• The FTCR Asean Economic Sentiment Index rose to 67 in the third quarter, up from 66.8 in the second, supported by further improvements in sentiment in the Philippines and a pick-up in Thailand.
  • Our Political Sentiment Index was unchanged at 62 points in the third quarter, though Thai sentiment improved sharply on rising hopes of a return to civilian government.
  • Malaysians were again the least confident in the region, with the 1MDB scandal dragging on economic and political confidence.

Our quarterly proprietary survey of the attitudes of Asean consumers towards their economies improved slightly in the third quarter of 2016, building on gains seen in the previous quarter. The FTCR Asean Economic Sentiment Index rose to 67 in the third quarter, up from 66.8 in the second, with a majority of Asean consumers saying their country’s economic situation would improve in the next six months. Our Political Sentiment Index for the region remained unchanged during the same period at 62 points. Despite the increase in the headline economic sentiment index, improvements were not shared equally across the region.

Both indices were based on survey responses from 5,000 consumers across Indonesia, Malaysia, the Philippines, Thailand and Vietnam in early September 2016.

Indonesia

The Economic Sentiment Index for Indonesia fell 2.2 points quarter-on-quarter to 73 while the Political Sentiment Index fell 1 point to 63.1. We attribute the deterioration in sentiment to $10bn of government spending cuts initiated in August.

President Joko Widodo has tried to plug his administration’s fiscal hole with a nine-month tax amnesty, which had been expected to bring $12.5bn into government coffers. Three months in, however, the take has been underwhelming, with only 19 per cent of the expected income received. This is delaying public infrastructure projects throughout Indonesia and risks capping the country’s economic growth this year. Economists expect Indonesia to grow just above 5 per cent this year after expanding 4.8 per cent in 2015.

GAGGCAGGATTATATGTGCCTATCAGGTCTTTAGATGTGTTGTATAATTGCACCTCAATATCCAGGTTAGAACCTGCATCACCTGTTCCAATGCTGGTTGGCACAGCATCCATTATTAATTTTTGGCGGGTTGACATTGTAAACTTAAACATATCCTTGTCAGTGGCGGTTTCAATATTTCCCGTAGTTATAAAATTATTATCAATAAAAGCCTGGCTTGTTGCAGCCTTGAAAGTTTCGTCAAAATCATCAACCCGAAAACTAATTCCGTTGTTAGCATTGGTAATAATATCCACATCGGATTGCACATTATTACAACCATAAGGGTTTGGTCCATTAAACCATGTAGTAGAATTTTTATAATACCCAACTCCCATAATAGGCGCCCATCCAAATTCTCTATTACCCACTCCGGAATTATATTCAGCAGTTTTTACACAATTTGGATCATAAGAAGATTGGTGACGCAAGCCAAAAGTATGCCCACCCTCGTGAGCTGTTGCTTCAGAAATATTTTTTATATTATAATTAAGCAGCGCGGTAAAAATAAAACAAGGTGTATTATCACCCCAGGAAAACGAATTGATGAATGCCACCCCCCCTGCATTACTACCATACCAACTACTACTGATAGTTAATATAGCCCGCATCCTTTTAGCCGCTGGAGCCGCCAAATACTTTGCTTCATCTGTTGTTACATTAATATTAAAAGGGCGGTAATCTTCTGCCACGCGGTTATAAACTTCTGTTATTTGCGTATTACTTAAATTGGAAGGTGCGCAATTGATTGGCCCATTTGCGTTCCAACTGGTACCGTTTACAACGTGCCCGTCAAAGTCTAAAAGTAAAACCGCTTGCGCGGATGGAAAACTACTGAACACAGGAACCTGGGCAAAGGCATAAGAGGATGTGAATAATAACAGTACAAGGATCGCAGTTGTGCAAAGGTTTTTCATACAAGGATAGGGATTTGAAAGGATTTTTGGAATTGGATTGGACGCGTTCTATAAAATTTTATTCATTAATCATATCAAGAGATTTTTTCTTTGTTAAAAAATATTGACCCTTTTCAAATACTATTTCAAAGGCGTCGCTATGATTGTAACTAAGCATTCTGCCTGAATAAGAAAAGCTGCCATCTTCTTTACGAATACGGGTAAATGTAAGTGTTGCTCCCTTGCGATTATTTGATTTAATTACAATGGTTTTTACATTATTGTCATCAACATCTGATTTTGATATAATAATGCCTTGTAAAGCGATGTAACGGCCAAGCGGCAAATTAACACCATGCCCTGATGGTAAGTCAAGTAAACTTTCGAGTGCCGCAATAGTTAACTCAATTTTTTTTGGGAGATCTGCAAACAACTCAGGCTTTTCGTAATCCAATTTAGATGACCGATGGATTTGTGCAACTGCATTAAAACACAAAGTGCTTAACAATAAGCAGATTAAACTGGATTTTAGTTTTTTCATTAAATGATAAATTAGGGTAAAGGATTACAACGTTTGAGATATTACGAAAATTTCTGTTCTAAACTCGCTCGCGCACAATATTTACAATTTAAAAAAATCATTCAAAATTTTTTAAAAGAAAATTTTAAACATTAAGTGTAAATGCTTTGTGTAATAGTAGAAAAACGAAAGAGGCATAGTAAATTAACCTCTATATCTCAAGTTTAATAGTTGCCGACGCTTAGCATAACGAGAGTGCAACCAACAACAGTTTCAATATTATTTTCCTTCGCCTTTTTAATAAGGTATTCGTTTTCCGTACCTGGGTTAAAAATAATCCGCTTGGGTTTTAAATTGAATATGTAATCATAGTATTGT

Malaysia

Malaysians were again the most pessimistic in our quarterly survey, with results indicating they expect the economic and political climates to worsen in the next six months. The FTCR Economic Sentiment Index for Malaysia slumped 6.1 points quarter-on-quarter to 29.6, while the country’s Political Sentiment Index fell 1.8 points to 29.1.

This worsening in sentiment is linked to the 1MDB corruption scandal, we believe. A coalition of anti-government groups plan to hold a protest in downtown Kuala Lumpur on November 19 to demand action over the scandal and to protest against a proposed redistricting exercise ahead of the next general election. The election must be held by August 2018 but we believe Prime Minister Najib Razak will seek a new mandate in 2017.

Former Prime Minister Mahathir Mohamad and imprisoned de facto opposition leader Anwar Ibrahim have joined hands to try defeat Mr Najib’s coalition in the next election. We expect Mr Najib’s Barisan Nasional to win the contest but believe the Mahathir-Anwar alliance could spell trouble for the ruling party as a once-fractured opposition begins to coalesce around a common cause.